Greensburg Daily News
Mental Health Month is an annual observance designed to raise awareness of mental health conditions and promote mental wellness for all.
It is the perfect time for us to consider the essential link between our minds and our bodies and how our mental and physical health positively and negatively impact one another.
This is an important consideration for all Americans for our own health as individuals and as we contemplate major changes in our healthcare system. Too often, we allow mental health to take a backseat to physical health. This is a paradigm that we must change because it jeopardizes the overall health and well-being of many and contributes to significant costs in our healthcare system.
Many people with mental health issues such as depression, anxiety or schizophrenia experience increased problems with chronic health issues such as diabetes and cardiovascular disease.
Take diabetes and depression as an example. Studies have shown that people with depression are more likely to develop Type 2 diabetes than those who do not have symptoms of depression. People who are depressed are more likely to eat more, exercise less and smoke, all contributing risk factors for Type 2 diabetes. The more serious their depression symptoms appear, the higher their risk of diabetes.
This connection between depression and diabetes works both ways. Research also has revealed that depression makes it harder for people with type 2 diabetes to keep their blood sugar levels in check. This is especially alarming when coupled with data that 30 percent of our nation's more than 25 million diabetics will experience depression at some point in their lives.
Left untreated, mental health issues usually worsen and cause a person's physical health to deteriorate, leading to higher expenses for our healthcare system. Countless studies have shown that people with mental health disorders typically have less access to healthcare, are less motivated to proactively seek healthcare and are less like to adhere to medical treatment than their counterparts without a mental health disorder. This can lead to higher rates of morbidity, mortality, and hospital admission and re-admission.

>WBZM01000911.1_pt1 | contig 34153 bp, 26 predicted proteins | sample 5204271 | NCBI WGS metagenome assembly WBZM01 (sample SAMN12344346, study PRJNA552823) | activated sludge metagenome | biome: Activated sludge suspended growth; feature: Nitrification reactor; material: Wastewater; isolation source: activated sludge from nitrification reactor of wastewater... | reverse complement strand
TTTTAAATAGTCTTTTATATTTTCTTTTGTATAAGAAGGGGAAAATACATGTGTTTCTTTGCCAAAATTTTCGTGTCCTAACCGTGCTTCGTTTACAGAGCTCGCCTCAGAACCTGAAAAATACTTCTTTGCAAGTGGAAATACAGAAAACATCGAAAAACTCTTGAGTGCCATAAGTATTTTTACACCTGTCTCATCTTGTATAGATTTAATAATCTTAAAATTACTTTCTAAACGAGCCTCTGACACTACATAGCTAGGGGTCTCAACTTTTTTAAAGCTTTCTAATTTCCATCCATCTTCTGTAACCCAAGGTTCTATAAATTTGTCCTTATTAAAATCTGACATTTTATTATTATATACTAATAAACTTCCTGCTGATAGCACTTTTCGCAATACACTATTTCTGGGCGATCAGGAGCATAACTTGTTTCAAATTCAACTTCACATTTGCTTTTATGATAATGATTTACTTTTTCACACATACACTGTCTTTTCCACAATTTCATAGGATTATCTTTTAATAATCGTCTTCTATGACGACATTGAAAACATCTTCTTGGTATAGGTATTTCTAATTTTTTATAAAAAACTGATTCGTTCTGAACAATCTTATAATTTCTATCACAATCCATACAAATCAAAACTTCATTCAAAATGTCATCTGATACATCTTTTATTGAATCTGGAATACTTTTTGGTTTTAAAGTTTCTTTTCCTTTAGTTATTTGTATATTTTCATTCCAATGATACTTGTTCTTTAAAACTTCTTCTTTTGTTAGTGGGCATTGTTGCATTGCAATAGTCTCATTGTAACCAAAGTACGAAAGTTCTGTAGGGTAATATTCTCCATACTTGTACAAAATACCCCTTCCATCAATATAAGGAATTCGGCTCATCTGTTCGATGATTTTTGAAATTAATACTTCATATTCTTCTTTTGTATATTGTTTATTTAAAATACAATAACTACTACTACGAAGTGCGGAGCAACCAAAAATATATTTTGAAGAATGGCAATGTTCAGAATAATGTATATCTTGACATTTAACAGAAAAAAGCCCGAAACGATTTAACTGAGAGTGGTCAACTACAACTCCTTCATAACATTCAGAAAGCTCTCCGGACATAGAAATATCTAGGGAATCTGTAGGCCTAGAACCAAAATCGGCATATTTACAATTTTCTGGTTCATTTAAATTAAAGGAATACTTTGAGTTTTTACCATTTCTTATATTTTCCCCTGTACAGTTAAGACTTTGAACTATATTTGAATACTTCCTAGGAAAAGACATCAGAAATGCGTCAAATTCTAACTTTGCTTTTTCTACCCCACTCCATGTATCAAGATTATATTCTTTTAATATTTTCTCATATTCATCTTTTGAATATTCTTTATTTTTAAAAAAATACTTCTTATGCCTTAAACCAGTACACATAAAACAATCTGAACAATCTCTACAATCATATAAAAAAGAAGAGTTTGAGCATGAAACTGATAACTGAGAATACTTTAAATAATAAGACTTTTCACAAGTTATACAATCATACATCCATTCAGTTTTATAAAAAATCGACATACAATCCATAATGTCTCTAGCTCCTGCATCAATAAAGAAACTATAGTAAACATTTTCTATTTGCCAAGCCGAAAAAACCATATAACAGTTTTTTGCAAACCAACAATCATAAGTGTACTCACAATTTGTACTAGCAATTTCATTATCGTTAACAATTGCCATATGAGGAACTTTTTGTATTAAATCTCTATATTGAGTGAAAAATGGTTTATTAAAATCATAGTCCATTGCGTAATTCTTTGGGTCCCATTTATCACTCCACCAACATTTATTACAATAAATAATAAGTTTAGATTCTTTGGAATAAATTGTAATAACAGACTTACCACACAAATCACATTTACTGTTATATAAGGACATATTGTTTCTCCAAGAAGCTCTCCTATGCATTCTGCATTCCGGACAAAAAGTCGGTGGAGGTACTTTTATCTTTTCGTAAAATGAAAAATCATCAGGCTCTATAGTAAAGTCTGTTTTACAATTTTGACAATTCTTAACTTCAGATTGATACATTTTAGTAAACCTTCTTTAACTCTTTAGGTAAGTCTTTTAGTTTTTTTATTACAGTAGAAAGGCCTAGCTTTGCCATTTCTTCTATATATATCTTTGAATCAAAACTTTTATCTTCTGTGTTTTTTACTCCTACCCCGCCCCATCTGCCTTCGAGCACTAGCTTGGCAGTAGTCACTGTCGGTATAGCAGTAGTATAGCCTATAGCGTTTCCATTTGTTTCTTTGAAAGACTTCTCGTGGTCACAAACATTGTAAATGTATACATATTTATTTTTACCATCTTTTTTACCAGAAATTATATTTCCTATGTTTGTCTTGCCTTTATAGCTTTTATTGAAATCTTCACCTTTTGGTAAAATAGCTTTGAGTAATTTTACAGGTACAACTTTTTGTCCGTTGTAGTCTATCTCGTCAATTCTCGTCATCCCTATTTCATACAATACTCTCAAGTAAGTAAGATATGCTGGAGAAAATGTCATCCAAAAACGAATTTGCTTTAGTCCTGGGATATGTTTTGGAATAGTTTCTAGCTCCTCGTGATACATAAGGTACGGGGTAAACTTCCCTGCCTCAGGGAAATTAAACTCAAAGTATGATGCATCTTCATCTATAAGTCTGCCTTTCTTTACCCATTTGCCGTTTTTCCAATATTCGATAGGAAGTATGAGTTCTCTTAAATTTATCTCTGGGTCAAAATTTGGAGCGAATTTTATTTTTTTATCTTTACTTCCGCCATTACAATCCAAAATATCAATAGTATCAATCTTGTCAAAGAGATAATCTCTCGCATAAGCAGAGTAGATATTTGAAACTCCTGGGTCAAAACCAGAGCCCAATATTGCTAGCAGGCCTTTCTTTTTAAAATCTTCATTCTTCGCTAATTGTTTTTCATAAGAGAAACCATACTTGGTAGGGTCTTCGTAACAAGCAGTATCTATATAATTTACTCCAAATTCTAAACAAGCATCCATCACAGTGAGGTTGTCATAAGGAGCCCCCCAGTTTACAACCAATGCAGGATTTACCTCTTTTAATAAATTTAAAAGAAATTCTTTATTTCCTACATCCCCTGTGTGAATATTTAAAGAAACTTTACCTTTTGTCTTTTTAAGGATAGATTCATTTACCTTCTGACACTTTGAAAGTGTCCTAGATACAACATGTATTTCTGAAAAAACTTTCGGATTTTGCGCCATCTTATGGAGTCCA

To ensure the best health outcomes, we must begin considering our mental health equally along with our physical health, and recognize how they impact each other. It is necessary that we promote good mental health in order to increase our overall physical health and well-being and live happy, healthy lives.
We should encourage people to seek assistance if they have a mental health concern and to talk openly with their doctors about their emotional as well as physical well-being. We must get to the root of any mental health problem in order to prevent the physical health deterioration.
On a larger scale, when considering the evolution of our healthcare system, we must examine how mental healthcare will be an integral part of future changes. We must begin more integration of physical and mental healthcare, encouraging mental health and physical health providers to collaborate and coordinate their care. By doing this, we can improve health outcomes and reduce healthcare costs.
I encourage everyone to use this as the kicking off point for a great change in how we consider health. Together, by honoring the essential link between our minds and our bodies, we have a great opportunity to make ourselves and our healthcare system healthier.